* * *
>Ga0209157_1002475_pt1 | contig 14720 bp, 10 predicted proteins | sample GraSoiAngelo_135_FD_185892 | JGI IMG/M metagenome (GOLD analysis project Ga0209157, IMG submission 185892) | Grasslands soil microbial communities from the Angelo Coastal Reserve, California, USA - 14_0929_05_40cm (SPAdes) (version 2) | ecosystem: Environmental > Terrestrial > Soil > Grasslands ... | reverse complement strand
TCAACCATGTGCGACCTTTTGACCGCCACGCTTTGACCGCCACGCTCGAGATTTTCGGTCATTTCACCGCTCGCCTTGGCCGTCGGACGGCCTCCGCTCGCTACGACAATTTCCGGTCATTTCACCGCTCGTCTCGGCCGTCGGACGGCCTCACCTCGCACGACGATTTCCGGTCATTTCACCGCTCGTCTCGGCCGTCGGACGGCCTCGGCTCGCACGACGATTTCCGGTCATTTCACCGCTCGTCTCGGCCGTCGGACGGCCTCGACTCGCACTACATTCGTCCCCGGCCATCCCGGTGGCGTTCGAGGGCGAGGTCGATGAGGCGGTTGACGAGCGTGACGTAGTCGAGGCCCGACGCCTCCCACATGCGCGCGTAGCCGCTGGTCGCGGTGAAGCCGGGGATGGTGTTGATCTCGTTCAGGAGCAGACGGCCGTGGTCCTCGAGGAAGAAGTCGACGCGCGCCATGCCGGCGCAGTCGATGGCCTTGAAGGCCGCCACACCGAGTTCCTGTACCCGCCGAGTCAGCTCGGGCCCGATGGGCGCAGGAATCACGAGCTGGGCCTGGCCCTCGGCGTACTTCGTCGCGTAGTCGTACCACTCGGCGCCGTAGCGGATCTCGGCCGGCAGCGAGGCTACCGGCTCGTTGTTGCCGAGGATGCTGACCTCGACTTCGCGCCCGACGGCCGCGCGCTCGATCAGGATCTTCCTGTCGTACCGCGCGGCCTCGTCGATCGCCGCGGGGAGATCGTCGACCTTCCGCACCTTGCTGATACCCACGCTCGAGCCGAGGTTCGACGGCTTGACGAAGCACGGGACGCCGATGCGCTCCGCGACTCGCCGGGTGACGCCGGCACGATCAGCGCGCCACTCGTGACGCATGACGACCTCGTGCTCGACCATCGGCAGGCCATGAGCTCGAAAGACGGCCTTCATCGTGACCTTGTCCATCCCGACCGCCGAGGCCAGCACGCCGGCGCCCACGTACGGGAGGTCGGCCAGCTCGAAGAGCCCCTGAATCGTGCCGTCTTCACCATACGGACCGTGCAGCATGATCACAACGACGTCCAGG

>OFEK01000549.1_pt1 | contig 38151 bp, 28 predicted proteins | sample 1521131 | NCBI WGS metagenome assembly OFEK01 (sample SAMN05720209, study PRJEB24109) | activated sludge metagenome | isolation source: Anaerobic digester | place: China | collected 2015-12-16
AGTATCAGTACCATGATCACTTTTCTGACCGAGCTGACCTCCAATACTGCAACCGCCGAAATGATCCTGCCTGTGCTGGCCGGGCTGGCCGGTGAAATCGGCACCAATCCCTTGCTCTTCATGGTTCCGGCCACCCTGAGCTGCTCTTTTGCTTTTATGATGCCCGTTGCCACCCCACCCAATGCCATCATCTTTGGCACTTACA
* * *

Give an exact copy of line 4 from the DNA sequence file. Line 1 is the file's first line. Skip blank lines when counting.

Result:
AGTATCAGTACCATGATCACTTTTCTGACCGAGCTGACCTCCAATACTGCAACCGCCGAAATGATCCTGCCTGTGCTGGCCGGGCTGGCCGGTGAAATCGGCACCAATCCCTTGCTCTTCATGGTTCCGGCCACCCTGAGCTGCTCTTTTGCTTTTATGATGCCCGTTGCCACCCCACCCAATGCCATCATCTTTGGCACTTACA